Yorke is the natural existentialist heir to Camus with his Human Beast (don’t we all know a Gucchi little piggy or two?), to Satre with his Outsider (“It’s always best when the light is off/It’s always better on the outside” – Climbing Up The Walls), to Anais Nin and her examination of the human drive towards Eros, while toying with the fetishistic masochistic lemming-like Thannatos urges (is ‘her Hitler hairdo” making you ‘feel ill”?), to Rimbaud and his Season in Hell (“What the hell am I doin’ here? I don’t belong here”) and to Verlaine (Paul not the talented pretender to the name, Television Tom) and his decadent desires to follow what felt good while recognizing that he felt bad – the ‘madman lost in adventure’ rabbit hole that all creative people fall deep into for as long as they are producing art.
The reissue of 1997’s OK Computer in 2017, on its twentieth anniversary (fucking hell, Thom, where did the time go!) the gloriously named OK Computer OKNOTOK, highlighted strongly prog rock leanings of keyboard heavy roads thankfully not taken, that had Greenwood joking to Rolling Stone that it is hard to get through “without clutching your sofa for support” alongside satisfyingly clean and balanced remastering. However much I love OK Computer, one of the most iconic albums of the 1900s, I am more excited for the Kid A and Amnesiac reissue: Kid A Mnesia. Kid A, released in 2000, and Amnesiac, (2001) pairs one of their most loved and critically acclaimed albums with one of the more overlooked releases, the reissue both fleshing out Kid A, and highlighting the unfairly overlooked Amnesiac. Perhaps it was tempting fate to name an album after the absence of memory.
Alongside the remastering of both albums, the release is scheduled to include a third disc, Kid Amnesiae, packed with previously unreleased material from the recording sessions of both albums, and a retro-minded and highly desirable cassette, Kid Amnesiette, which comprises of various B-sides. The Kid A Mnesia Exhibition, fully interactive and featuring music and artwork from both albums is going to be released in November for PlayStation 5, MacOS and Windows.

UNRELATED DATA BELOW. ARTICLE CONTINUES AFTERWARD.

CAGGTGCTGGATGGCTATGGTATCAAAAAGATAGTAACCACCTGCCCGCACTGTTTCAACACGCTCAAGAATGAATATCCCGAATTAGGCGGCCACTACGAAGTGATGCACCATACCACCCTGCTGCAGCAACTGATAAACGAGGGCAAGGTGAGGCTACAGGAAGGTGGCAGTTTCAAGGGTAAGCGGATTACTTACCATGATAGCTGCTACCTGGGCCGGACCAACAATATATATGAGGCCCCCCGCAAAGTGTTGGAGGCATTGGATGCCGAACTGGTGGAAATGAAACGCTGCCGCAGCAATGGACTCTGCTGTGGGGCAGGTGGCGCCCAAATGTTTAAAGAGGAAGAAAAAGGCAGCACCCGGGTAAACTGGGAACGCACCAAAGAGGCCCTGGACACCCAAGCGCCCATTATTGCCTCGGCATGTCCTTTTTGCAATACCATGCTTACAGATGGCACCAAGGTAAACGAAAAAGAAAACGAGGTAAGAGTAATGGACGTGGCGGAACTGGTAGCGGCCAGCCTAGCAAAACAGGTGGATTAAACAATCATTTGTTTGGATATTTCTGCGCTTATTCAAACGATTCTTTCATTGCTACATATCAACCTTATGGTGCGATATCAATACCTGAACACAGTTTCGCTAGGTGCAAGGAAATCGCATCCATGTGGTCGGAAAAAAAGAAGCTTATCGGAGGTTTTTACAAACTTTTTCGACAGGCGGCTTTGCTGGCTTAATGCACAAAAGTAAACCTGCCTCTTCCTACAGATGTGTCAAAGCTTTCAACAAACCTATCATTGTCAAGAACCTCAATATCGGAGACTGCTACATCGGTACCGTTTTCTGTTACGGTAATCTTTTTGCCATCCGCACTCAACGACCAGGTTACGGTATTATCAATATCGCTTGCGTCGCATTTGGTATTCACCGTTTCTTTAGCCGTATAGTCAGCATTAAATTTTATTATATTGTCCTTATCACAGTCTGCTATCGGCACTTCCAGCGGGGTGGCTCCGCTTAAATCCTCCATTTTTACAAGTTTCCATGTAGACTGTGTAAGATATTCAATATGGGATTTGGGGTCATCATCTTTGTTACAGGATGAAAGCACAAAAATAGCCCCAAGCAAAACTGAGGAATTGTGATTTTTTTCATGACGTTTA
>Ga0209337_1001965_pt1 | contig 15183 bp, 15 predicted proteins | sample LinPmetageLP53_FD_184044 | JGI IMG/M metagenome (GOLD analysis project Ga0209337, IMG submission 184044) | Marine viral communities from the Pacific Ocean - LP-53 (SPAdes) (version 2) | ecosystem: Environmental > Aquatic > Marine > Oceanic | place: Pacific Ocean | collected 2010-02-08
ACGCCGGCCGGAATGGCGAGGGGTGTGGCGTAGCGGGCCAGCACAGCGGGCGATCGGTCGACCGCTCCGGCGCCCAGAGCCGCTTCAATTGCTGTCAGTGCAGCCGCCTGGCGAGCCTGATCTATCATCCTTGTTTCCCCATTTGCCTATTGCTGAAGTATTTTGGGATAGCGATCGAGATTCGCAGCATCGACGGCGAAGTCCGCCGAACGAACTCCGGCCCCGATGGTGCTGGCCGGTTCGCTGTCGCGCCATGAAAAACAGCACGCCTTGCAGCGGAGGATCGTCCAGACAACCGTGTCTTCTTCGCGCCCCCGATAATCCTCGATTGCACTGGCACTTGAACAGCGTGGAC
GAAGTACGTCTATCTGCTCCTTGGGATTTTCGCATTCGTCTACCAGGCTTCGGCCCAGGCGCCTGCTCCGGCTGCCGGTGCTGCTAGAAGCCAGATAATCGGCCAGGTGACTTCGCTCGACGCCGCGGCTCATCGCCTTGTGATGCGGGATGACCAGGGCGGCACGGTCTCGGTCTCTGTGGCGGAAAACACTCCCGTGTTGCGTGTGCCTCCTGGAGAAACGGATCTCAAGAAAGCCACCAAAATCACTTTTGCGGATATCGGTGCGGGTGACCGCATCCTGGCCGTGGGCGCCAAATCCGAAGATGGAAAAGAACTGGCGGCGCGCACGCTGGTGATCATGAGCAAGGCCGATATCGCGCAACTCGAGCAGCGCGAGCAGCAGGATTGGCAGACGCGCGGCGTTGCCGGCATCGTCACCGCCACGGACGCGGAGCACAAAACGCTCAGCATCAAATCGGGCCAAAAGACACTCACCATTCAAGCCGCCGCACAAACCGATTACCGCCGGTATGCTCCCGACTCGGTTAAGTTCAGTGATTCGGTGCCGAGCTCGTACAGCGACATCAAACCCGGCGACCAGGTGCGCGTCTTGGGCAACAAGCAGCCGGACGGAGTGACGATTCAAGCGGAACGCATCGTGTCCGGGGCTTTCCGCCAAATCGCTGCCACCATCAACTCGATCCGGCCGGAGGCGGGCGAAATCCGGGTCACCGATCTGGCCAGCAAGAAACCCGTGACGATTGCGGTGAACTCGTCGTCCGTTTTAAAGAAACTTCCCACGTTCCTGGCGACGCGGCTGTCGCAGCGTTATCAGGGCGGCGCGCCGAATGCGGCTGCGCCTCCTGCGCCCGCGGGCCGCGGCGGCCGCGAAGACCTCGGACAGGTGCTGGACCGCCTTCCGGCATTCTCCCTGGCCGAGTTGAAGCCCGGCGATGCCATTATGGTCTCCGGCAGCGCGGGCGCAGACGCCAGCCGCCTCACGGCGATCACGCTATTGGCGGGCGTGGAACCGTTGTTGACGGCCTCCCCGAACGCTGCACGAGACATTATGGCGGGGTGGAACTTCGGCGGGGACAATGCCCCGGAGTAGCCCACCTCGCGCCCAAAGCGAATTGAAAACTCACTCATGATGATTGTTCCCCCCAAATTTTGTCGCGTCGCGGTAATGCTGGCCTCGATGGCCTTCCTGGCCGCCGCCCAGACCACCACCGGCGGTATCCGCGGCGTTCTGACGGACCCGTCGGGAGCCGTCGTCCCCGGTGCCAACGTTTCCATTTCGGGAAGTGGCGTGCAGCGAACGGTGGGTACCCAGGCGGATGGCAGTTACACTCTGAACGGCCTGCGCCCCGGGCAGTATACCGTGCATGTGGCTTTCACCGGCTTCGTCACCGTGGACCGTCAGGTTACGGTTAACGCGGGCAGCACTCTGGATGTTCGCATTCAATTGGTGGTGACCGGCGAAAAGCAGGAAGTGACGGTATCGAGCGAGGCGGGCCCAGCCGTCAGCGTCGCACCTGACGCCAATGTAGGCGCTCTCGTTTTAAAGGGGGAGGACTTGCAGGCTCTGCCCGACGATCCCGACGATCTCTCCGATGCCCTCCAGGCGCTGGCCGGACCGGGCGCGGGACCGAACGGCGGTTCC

If the previously unreleased track, If You Say the Word is any indication of the quality of this release, we are all in for a huge treat. From the chiming opening bars, rich in the deep mystery of moonlight drives and alienated muses, the creep of the first album needing to know, to hear the word that tells him that she will let him stay with her forever. None of us can promise forever, but Radiohead might just be emerging blinking from the half-light of the earlier albums into a gentle acceptance that we are better off together….just apart far enough not to smother.
Yorke and the Radiohead gang of five exist in the state of unknowing, of insecurity, of reassurance chasing, of not expecting yet hoping. If You Say The Word might be one of the most joyful songs Radiohead have released since the unfairly maligned Pablo Honey. I can’t wait to hear the entire release, and am feeling vaguely jealous of those who are getting a critics pre-release edition to review. Perhaps I should start doing unboxings and openings on youtube in a hope to get to hear the good stuff that I need a little earlier. I was never much good at being patient! I guess I will have to wait until November 5th when it is going to be released on XL Recordings.
Pablo Honey is the music of my misspent youth. It is smoking hash in parks, kissing my girlfriend in the underpass, it is an eternal summer of youth where everything is speedy and happy, bright and cheerful and the losers all win for once! The halcyon days of generation X before it all got darker, smack-ier and more ‘ok computer‘ on us, and the shades came down birthing a more alienated Radiohead, and one that was going to last longer than just the summer of 1993.
Just think about how great the reissue of In Rainbows is going to be! Come on, Thom and Johnny, faster!